Re: Can relvars be dissymetrically decomposed? (vadim and x insight demanded on that subject)

From: Cimode <>
Date: 17 Jul 2006 09:41:50 -0700
Message-ID: <>

erk wrote:
> Cimode wrote:
> > erk wrote:
> > I see your point. I use the term *projection* in as *encoding* or
> > *representation* as an RTable. I consider this representation as
> > varying over time and operations made on and with the relation.
> I still wouldn't call that an encoding or representation. An encoding
> would be, perhaps, the on-disk string of bytes which holds the contents
> of the relvar. A relvar really has only one operation: assignment
> (assigning a new value to the relational variable). There are, of
> course, many relational expressions, but any that use relvars are
> really using the current values (relvals) of the relvars; thus only
> assignment "does anything" to the relvar.
> Of course, other people should chime in, as my terminology might be
> idiosynchratic.
I am not bothered with terminology at the moment.

> > > A relvar can have different values at different points in time - like
> > > any variable. The values are relvals (of course).
> > What you said is logically correct but I would not say it that way. A
> > relvar holds different values over time because the relations expressed
> > by relvars have a *behavior* that changes over time (Caution: behavior
> > has nothing to do with OO fuzzy concepts, it is meant in a mathematical
> > function describing sense). For instance, some relvar may be used to
> > express several relations the same way the variable *x* may express
> > several functions. And of course, x may *hold* different values
> > (relvalues in RM) over time.
> I don't agree at all here, at least not to the extent that I understand
> you. If a variable x can "express several functions" over time, then I
> assume x has several assignment statements which change it.
I realize now after reading that my sentence was confusing because I packed up too many ideas at once. I admit and I apologize for it. Let's make it short...

First statement, A relvar holds different content (relvalue) over time BECAUSE the relation it describes has a time bound behavior. That the first statement.
Second, a variable may help express functions in general (not over time). For instance, the variable *x* may express function F(X) = A(x) + B as it may express function Y(x) = D(x) + G

The confusion came from the fact I used *For instance* which established a relationship between the two concepts.

> This
> implies that the type of variable x is a supertype of all the assigned
> functions, or the assignment would make no sense. This isn't the case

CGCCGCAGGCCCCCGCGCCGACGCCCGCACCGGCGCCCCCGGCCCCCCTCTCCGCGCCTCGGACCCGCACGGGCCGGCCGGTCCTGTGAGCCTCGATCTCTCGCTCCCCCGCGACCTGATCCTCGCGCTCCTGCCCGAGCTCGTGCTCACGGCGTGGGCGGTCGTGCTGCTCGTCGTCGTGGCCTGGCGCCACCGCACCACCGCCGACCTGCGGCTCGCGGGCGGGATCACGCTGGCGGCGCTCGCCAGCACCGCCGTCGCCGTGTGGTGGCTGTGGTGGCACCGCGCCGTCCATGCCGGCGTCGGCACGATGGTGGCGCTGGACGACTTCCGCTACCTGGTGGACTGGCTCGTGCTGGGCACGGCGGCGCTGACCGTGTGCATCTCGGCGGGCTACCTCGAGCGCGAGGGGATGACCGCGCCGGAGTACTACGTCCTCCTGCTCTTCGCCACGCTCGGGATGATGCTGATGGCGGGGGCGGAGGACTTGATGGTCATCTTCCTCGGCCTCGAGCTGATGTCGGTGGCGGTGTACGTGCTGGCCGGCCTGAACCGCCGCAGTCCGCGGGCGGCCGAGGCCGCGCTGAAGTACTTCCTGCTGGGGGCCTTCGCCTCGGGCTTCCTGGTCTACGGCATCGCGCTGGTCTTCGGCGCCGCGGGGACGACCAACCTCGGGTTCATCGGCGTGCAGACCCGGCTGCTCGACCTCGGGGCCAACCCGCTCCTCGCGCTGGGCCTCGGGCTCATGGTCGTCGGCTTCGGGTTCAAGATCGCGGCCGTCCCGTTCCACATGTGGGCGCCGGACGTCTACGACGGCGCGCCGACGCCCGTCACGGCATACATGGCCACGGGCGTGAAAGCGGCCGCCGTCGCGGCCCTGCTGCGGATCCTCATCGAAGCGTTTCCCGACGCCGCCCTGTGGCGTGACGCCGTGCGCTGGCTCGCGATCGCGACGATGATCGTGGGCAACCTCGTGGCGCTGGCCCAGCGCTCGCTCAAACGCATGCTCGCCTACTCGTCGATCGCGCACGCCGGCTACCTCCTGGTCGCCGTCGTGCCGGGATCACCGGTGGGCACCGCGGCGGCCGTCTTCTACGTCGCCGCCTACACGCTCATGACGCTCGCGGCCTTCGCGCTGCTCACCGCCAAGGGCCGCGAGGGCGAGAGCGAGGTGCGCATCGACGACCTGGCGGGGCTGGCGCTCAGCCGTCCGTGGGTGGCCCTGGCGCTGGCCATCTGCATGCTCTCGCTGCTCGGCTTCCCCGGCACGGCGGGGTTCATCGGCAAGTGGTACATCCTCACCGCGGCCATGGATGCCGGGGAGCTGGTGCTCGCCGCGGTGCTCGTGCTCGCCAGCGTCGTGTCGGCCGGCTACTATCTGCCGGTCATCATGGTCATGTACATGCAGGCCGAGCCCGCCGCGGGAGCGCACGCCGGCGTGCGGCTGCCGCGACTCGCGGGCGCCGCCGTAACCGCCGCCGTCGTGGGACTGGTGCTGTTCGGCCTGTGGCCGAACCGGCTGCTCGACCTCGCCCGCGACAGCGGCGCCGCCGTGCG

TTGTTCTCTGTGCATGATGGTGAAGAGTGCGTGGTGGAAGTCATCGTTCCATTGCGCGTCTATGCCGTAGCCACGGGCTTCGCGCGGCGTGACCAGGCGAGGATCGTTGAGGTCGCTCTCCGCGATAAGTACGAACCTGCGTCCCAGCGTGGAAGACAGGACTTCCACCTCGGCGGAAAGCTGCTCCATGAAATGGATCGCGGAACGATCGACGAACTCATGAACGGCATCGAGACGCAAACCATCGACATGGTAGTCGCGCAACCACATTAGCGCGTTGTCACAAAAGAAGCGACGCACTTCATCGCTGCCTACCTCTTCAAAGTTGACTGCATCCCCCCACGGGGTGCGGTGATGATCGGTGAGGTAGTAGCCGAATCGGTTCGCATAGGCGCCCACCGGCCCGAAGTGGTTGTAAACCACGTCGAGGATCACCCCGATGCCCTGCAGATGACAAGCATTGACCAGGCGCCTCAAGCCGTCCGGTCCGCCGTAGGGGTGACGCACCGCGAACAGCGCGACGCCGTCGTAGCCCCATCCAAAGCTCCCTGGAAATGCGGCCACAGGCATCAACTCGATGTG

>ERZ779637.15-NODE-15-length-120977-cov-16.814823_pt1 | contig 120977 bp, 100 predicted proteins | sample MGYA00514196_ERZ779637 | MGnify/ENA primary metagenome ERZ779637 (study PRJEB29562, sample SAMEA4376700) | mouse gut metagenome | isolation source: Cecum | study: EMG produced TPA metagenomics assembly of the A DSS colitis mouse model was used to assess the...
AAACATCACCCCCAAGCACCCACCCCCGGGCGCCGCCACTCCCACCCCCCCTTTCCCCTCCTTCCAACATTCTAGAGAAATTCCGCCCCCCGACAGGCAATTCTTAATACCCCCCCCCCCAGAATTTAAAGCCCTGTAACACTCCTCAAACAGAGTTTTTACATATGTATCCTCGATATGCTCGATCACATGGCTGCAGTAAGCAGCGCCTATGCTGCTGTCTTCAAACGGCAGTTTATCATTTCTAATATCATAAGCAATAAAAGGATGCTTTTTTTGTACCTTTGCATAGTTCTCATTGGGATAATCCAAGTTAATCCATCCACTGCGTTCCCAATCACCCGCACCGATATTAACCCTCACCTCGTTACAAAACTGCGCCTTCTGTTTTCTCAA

> with relations; if I create a relvar, and consider its type T (e.g. {A,
> B C} as attributes), I can't assign arbitrary relvals to it unless they
> are also of type T.
> > [snip]
> > For instance, if you consider the function F(X) = A(X) and you add
> > the value B to F(X), you are basically doing a translation making a new
> > function T(X) = F(X) + B = A(X) + B In this case, the result of adding
> > B to the function can be expressed (characterized) as a mathematical
> > translation (jumping from F(X) to T(X)). It says a lot about the
> > function F(X) behavior and may help describe it better over time.
> But F isn't changing. You're creating a new function, not changing an
> existing one. Assuming the expression F(X)+B makes sense, T has the
Now that's finally getting interesting... If I follow your reasoning that would mean that once an INSERT is done, there would be necessarily a new relation resulting from the INSERT operation performed?

> same type as F, but it's not the same function, as its post-conditions
> are different.
What are *post conditions*?

> > The
> > challenge of this thread is to do a similar effort on relations. For
> > instance, an interesting question raised would be: is an INSERT
> > operation equivalent to a translation in relational perspective?
I rephrase then : is an INSERT operation equivalent to a translation in relational perspective resulting in a new relation?

> > Overall, how does a relation R1 *changes* when an INSERT, UPDATE,
> > DELETE operation is made on it? Characterizing such change would help
> > describe better relations themselves.
Are operations in general performed on relations create new relations.?

> The data changes, as "facts" are changed (each tuple is a fact). I
> don't see how this changes behavior, or anything other than the results
> of logical deductions (e.g. queries) made using that relation.
> > [snip]
> > For instance, if one considers the function F(x) = A(x) + B.... such
> > function is expressed as an equality using 1 relvar (in this case *x*),
> > 2 operators (in this case *X* and *+*) and 2 values (a and b). By
> > characterizing relation R1, I mean how would it be possible to
> > express in a similar fashion some relation R1 (NOT a the relvar but the
> > relation itself) using as relvalues domains and some operator.
> > [snip]
> Sorry, not getting this at all. What operator is *X*? If x is a
> relation, then isn't A(x) a relational expression, and thus B and F(x)
> too, rather than values?
I used *X* as the multiply operator in the expression A * (x) + B to be able to put between quotes.

> - erk
Received on Mon Jul 17 2006 - 18:41:50 CEST

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